AdvisorShares Weekly Market Review – Week Ending 3/27/2015
Highlights of the Prior Week
First Quarter Closing On A Deceptively Volatile Note
Last week was generally quieter than the week before in terms of news but volatility in the asset classes was alive and well. Domestic equity indexes were down across the board. The Dow Jones Industrial Average fell 2.31%, the S&P 500 gave up 2.25%, the NASDAQ dropped 2.69% and the Russell 2000 was in the red for 2.04%. As the first quarter winds down this week, the Dow and the S&P are flirting with breakeven and face the prospect of a negative first quarter.
There was economic data that wasn’t necessarily bad but most certainly were not strong. GDP for the 4th quarter held steady at 2.2%, CPI inflation reported 0.0 overall and up 1.7% excluding food and energy and durable goods, which is a volatile series, declined 1.7% versus an expected rise of 0.2%
The foreign equity markets we regularly follow here did not fare much better except the Shanghai Composite which was up 2.05% and the Hang Seng which added 51 basis points. The Nikkei 225 fell 1.41%, the ASX 200 in Australia fell 0.93%, the FTSE 100 gave back 2.39%, the CAC 40 down 1.02% and the German DAX was off by 1.42%.
Japan reported that its CPI 0.0 versus the Bank of Japan’s target of 2% which raises deflationary concerns which have plagued that country for many years. Japan is often cited as having a demographics problem (average age 44.6 in 2010) which some believe contributes to the deflationary threat. Europe and the US (close to 40 and 36 respectively) also have demographics problems, but not as bad as Japan, and they are both trying to stave off their own deflation.
Global yields were generally higher last week. The US Ten Year Treasury Note closed the week at 1.94%, the German bund 0.21%, the French OAT 0.50%, the Swiss Ten Year -0.02%, Spain 1.32% and Italy 1.35%. And if you’re keeping track, Greece is the only one of the PIIGS that yields more than the US.
The dollar was generally weaker as both the euro rallied and the dollar declined against the yen. The British pound though was weaker against the greenback. Dollar weakness may have contributed to gold’s 1.38% gain. And how volatile was the oil market? West Texas gained 5.1% on the week despite falling 5.8% on Friday.
ETF News & Data
There were four new funds launched last week including two new hedge fund replicators from IndexIQ. These of course fit into the more general category of liquid alternatives which is proliferating due to mounting interest rate risk in more traditional fixed income sectors. While not all liquid alts are fixed income proxies, some are and at some point investors will need to explore allocating away from interest sensitive exposure.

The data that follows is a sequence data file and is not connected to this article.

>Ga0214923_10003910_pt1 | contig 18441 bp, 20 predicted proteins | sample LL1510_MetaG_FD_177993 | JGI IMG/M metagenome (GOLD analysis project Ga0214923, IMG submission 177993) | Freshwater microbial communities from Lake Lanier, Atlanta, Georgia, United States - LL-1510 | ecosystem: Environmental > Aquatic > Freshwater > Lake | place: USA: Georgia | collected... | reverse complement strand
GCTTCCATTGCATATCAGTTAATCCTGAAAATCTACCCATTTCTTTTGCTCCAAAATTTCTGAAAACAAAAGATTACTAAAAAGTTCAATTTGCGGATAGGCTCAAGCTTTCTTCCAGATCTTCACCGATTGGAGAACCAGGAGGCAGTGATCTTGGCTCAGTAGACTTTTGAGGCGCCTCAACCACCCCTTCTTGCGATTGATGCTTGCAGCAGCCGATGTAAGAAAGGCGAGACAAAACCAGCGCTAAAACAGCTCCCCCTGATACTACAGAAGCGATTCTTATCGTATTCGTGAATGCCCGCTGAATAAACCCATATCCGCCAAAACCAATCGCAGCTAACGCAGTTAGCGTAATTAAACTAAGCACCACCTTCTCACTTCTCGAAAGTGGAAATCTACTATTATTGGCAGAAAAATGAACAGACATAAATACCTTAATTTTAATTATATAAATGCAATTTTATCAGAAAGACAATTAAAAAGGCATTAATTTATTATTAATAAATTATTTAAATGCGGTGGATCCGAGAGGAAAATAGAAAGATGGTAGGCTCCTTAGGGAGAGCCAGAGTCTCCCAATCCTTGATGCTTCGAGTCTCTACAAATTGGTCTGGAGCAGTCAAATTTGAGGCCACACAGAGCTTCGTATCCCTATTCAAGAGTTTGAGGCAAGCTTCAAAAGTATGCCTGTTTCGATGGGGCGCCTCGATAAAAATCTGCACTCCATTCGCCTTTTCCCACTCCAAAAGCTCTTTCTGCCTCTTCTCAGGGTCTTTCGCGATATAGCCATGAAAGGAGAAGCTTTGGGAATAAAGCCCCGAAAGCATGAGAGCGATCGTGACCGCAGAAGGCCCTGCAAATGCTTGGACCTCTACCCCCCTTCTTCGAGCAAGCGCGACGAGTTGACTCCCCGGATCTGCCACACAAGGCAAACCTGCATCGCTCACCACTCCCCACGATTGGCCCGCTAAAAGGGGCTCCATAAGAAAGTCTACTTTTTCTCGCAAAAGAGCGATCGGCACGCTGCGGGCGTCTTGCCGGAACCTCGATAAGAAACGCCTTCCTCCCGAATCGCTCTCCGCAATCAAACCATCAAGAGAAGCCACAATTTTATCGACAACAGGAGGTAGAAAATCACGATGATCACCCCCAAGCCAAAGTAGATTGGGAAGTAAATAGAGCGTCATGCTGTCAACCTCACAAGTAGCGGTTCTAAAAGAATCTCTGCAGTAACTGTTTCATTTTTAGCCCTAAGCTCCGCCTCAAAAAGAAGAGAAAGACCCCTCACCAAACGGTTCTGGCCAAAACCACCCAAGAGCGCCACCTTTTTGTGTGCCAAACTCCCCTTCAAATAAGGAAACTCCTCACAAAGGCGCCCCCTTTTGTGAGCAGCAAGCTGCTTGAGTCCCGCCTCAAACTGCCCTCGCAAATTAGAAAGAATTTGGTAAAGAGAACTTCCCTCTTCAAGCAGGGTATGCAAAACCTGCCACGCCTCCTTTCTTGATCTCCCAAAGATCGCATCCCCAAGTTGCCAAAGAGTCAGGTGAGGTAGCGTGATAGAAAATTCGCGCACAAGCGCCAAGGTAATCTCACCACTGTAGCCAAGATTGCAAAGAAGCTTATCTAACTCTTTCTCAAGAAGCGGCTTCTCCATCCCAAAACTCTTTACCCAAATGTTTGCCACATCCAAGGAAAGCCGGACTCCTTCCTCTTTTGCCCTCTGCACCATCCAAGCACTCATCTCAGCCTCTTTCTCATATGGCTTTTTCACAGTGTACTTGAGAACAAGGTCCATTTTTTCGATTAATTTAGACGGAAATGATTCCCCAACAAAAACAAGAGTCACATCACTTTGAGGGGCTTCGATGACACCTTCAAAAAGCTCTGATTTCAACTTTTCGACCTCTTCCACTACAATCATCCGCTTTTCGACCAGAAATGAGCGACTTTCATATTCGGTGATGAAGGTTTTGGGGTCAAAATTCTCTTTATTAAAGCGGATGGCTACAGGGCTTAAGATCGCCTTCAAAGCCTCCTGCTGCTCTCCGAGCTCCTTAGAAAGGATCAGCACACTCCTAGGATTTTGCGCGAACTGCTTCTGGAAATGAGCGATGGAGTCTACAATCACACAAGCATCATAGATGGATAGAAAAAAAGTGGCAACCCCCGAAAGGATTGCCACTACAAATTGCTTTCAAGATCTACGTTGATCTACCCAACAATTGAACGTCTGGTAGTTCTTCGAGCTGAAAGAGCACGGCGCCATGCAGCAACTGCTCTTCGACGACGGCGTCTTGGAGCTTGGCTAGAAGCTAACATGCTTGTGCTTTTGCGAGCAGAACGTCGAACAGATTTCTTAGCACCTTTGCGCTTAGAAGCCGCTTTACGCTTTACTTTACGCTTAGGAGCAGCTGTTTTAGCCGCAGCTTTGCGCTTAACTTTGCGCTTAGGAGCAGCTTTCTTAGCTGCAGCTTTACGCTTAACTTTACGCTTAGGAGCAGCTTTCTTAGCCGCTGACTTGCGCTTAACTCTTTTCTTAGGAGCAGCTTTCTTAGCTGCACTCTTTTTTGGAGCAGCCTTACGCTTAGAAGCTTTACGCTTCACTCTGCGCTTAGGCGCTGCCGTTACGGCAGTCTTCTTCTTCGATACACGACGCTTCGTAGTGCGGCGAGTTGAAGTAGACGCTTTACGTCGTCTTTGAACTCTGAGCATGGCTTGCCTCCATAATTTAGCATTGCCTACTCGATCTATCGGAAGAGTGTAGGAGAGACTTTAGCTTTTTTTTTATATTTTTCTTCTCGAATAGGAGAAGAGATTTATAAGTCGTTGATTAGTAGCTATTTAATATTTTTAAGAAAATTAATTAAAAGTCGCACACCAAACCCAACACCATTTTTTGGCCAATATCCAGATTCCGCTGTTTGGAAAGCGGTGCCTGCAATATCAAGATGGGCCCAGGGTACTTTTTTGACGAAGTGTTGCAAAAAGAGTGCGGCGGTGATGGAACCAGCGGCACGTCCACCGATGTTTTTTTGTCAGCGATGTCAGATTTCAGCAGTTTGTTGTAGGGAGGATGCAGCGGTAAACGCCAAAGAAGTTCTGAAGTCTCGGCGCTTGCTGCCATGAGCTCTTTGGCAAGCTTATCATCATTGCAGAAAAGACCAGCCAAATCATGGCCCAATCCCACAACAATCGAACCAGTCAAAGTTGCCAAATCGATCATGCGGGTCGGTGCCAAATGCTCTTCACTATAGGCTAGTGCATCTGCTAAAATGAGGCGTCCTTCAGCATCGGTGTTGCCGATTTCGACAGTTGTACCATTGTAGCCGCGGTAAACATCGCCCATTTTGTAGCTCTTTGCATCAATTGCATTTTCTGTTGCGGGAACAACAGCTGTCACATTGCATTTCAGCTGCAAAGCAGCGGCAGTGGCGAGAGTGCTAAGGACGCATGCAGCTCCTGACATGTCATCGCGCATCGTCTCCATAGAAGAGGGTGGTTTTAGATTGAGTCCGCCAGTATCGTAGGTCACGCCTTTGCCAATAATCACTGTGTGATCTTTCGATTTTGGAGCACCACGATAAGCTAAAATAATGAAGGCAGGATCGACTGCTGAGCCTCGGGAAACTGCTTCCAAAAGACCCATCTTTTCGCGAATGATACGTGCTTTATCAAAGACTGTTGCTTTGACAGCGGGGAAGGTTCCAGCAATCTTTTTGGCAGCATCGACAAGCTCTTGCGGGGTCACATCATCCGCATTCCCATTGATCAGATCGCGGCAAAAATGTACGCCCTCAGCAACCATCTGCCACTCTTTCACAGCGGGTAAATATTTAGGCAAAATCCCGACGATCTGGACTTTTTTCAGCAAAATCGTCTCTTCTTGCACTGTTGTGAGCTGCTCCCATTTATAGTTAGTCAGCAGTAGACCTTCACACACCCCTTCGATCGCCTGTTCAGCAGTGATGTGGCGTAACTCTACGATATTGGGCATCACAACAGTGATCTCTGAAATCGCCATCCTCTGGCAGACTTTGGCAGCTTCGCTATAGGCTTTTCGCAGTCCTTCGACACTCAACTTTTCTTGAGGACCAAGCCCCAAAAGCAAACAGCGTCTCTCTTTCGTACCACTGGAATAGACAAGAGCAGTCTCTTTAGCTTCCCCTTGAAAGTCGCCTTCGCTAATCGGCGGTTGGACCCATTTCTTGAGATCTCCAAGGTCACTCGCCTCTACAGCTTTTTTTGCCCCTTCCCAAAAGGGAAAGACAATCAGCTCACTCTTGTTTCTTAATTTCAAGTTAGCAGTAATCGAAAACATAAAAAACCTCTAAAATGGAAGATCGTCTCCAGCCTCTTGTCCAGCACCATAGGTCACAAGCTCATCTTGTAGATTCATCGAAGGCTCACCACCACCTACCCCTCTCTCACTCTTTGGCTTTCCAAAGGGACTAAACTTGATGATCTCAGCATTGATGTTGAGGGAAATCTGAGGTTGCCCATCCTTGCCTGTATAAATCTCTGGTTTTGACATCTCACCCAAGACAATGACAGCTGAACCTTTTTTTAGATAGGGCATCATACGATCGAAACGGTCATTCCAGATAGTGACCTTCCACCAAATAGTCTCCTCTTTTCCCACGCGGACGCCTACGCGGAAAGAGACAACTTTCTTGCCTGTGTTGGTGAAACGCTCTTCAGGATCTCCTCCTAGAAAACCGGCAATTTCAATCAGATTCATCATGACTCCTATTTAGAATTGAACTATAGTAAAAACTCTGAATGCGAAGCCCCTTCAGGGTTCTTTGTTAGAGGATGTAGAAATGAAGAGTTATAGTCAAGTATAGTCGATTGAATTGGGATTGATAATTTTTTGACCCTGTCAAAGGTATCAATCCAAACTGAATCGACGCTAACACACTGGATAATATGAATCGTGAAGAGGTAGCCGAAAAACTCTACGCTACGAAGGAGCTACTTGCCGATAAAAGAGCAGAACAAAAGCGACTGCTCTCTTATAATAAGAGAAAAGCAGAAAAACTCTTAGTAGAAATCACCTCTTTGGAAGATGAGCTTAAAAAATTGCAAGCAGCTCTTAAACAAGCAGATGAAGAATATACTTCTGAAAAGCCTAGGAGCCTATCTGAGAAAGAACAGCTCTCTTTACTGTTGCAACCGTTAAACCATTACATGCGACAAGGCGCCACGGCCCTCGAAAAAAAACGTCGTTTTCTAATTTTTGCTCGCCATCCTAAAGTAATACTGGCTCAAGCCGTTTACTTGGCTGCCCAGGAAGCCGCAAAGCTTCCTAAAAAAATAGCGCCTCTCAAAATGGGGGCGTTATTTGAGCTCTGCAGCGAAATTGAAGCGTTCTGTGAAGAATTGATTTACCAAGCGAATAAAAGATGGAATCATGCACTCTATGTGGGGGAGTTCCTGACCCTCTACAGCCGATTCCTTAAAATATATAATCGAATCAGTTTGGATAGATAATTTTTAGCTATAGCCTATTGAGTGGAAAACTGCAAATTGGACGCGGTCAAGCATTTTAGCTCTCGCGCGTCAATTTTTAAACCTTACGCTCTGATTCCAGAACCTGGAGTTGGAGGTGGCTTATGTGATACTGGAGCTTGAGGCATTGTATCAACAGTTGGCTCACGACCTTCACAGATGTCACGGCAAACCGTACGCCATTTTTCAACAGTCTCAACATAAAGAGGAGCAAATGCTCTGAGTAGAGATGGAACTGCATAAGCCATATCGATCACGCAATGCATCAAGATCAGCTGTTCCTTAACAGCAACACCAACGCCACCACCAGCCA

Most notable from last week’s inflows/outflows was the large exodus from funds with the word dividend in the name. Four of the top ten were dividend oriented equity ETFs totaling $6.7 billion.
As a bit of a mind bender, Second Nexus reports that the scientists working at the Hadron Collider in Geneva, Switzerland will conduct an experiment that they hope will lead to the discovery of a parallel universe.
If successful a completely new universe will be revealed – rewriting not only the physics books but the philosophy books too.It is even possible that gravity from our own universe may ‘leak’ into this parallel universe, scientists at the LHC say.
We don’t understand it either but it is interesting.
ESPN had a profile of LaQuan McGowan, the 6’7”, 400 pound tight end on Baylor University’s football team. You may remember him from when he caught a touchdown pass in the Cotton Bowl. His contact during the team’s practice is limited due to his size. When he was in high school he wanted to play basketball but the school had trouble finding size 22 basketball shoes for him, even the Dallas Mavericks could not help. They were able get shoes for him through Shaquille O’Neal.
Source: Google Finance, Yahoo Finance, Wall Street Journal, Bloomberg, Barrons, Business Insider, ETF.com, XTF.com, Convergex,ESPN, Ritholtz.com, SecondNexus.com, Wikipedia
Weekly ETF Flows
For March 23, 2015 to March 27, 2015
S&P Sector Analysis
As for the sectors of the S&P 500, five outperformed the broad benchmark – Telecom, Energy, Financials, Materials and Discretionary. The remaining five – Industrials, Technology, Staples, Healthcare and Utilities – each underperformed. The dispersion between the top-performing and bottom-performing sectors was roughly 10.59% this week, with Telecom outperforming all, and Utilities coming in last.
For March 23, 2015 to March 27, 2015
As measured by the S&P 500 sector indices, respective performances were: